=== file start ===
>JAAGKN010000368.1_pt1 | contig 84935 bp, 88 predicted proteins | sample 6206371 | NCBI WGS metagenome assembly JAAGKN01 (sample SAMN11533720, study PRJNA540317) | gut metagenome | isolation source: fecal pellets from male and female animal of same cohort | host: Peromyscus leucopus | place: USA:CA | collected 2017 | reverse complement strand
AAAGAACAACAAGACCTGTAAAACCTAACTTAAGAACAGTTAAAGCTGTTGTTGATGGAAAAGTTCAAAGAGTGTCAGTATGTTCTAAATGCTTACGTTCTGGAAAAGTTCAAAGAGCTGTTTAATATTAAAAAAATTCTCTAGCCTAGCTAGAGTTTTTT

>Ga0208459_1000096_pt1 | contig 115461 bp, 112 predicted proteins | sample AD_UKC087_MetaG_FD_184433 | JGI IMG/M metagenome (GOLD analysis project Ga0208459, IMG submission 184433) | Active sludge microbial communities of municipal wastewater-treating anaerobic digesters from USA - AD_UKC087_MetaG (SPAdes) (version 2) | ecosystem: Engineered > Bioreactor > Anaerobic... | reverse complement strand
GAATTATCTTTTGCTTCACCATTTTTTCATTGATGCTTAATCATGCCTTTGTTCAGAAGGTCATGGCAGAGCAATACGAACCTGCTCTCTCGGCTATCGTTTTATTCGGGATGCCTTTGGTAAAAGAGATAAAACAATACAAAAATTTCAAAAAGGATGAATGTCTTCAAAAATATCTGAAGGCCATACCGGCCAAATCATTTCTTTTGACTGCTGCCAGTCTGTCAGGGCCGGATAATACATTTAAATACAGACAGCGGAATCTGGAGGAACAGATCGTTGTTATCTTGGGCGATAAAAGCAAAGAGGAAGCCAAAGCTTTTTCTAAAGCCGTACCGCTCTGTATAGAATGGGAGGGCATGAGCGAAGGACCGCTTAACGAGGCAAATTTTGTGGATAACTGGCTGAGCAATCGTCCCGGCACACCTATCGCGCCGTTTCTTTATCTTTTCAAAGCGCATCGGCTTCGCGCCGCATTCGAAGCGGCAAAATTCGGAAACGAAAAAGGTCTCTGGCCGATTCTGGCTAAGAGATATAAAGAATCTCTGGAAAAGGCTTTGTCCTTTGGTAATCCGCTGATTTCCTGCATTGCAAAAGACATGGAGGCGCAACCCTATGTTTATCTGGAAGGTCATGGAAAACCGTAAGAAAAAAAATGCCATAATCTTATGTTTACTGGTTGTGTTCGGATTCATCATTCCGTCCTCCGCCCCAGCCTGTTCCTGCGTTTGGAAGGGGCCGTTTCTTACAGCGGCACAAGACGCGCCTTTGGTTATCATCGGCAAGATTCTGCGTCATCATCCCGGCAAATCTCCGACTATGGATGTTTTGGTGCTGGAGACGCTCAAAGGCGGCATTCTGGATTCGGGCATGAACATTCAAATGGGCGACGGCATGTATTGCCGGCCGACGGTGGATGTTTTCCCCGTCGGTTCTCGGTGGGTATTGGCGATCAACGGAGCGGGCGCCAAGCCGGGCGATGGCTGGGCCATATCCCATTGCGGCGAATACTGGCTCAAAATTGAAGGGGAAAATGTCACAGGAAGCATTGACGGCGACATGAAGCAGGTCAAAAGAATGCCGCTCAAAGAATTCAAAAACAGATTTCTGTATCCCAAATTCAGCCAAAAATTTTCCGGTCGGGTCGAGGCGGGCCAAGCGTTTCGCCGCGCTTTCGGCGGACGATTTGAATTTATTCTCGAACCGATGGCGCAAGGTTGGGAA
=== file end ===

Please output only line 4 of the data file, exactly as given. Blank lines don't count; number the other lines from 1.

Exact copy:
GAATTATCTTTTGCTTCACCATTTTTTCATTGATGCTTAATCATGCCTTTGTTCAGAAGGTCATGGCAGAGCAATACGAACCTGCTCTCTCGGCTATCGTTTTATTCGGGATGCCTTTGGTAAAAGAGATAAAACAATACAAAAATTTCAAAAAGGATGAATGTCTTCAAAAATATCTGAAGGCCATACCGGCCAAATCATTTCTTTTGACTGCTGCCAGTCTGTCAGGGCCGGATAATACATTTAAATACAGACAGCGGAATCTGGAGGAACAGATCGTTGTTATCTTGGGCGATAAAAGCAAAGAGGAAGCCAAAGCTTTTTCTAAAGCCGTACCGCTCTGTATAGAATGGGAGGGCATGAGCGAAGGACCGCTTAACGAGGCAAATTTTGTGGATAACTGGCTGAGCAATCGTCCCGGCACACCTATCGCGCCGTTTCTTTATCTTTTCAAAGCGCATCGGCTTCGCGCCGCATTCGAAGCGGCAAAATTCGGAAACGAAAAAGGTCTCTGGCCGATTCTGGCTAAGAGATATAAAGAATCTCTGGAAAAGGCTTTGTCCTTTGGTAATCCGCTGATTTCCTGCATTGCAAAAGACATGGAGGCGCAACCCTATGTTTATCTGGAAGGTCATGGAAAACCGTAAGAAAAAAAATGCCATAATCTTATGTTTACTGGTTGTGTTCGGATTCATCATTCCGTCCTCCGCCCCAGCCTGTTCCTGCGTTTGGAAGGGGCCGTTTCTTACAGCGGCACAAGACGCGCCTTTGGTTATCATCGGCAAGATTCTGCGTCATCATCCCGGCAAATCTCCGACTATGGATGTTTTGGTGCTGGAGACGCTCAAAGGCGGCATTCTGGATTCGGGCATGAACATTCAAATGGGCGACGGCATGTATTGCCGGCCGACGGTGGATGTTTTCCCCGTCGGTTCTCGGTGGGTATTGGCGATCAACGGAGCGGGCGCCAAGCCGGGCGATGGCTGGGCCATATCCCATTGCGGCGAATACTGGCTCAAAATTGAAGGGGAAAATGTCACAGGAAGCATTGACGGCGACATGAAGCAGGTCAAAAGAATGCCGCTCAAAGAATTCAAAAACAGATTTCTGTATCCCAAATTCAGCCAAAAATTTTCCGGTCGGGTCGAGGCGGGCCAAGCGTTTCGCCGCGCTTTCGGCGGACGATTTGAATTTATTCTCGAACCGATGGCGCAAGGTTGGGAA